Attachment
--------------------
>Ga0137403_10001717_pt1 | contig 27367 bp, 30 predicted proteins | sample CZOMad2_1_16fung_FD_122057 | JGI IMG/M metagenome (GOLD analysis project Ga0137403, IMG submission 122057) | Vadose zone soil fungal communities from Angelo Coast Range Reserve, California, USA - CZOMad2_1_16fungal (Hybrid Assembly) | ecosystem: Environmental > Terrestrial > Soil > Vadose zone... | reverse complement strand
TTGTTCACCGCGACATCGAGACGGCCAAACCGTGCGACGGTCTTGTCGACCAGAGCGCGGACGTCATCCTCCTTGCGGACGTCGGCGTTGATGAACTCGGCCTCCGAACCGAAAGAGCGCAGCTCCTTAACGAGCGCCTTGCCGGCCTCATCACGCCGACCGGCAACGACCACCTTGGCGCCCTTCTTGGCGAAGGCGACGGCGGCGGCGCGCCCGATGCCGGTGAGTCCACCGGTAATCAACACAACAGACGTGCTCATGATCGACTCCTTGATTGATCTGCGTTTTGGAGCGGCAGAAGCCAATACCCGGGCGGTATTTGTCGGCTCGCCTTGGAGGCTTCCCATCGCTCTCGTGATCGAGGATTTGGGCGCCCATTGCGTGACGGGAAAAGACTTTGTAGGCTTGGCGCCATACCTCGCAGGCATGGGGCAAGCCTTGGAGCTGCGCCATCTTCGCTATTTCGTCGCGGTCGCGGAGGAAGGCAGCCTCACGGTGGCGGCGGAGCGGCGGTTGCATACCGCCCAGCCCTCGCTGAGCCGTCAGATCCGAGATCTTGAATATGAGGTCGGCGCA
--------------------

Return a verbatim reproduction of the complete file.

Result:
>Ga0137403_10001717_pt1 | contig 27367 bp, 30 predicted proteins | sample CZOMad2_1_16fung_FD_122057 | JGI IMG/M metagenome (GOLD analysis project Ga0137403, IMG submission 122057) | Vadose zone soil fungal communities from Angelo Coast Range Reserve, California, USA - CZOMad2_1_16fungal (Hybrid Assembly) | ecosystem: Environmental > Terrestrial > Soil > Vadose zone... | reverse complement strand
TTGTTCACCGCGACATCGAGACGGCCAAACCGTGCGACGGTCTTGTCGACCAGAGCGCGGACGTCATCCTCCTTGCGGACGTCGGCGTTGATGAACTCGGCCTCCGAACCGAAAGAGCGCAGCTCCTTAACGAGCGCCTTGCCGGCCTCATCACGCCGACCGGCAACGACCACCTTGGCGCCCTTCTTGGCGAAGGCGACGGCGGCGGCGCGCCCGATGCCGGTGAGTCCACCGGTAATCAACACAACAGACGTGCTCATGATCGACTCCTTGATTGATCTGCGTTTTGGAGCGGCAGAAGCCAATACCCGGGCGGTATTTGTCGGCTCGCCTTGGAGGCTTCCCATCGCTCTCGTGATCGAGGATTTGGGCGCCCATTGCGTGACGGGAAAAGACTTTGTAGGCTTGGCGCCATACCTCGCAGGCATGGGGCAAGCCTTGGAGCTGCGCCATCTTCGCTATTTCGTCGCGGTCGCGGAGGAAGGCAGCCTCACGGTGGCGGCGGAGCGGCGGTTGCATACCGCCCAGCCCTCGCTGAGCCGTCAGATCCGAGATCTTGAATATGAGGTCGGCGCA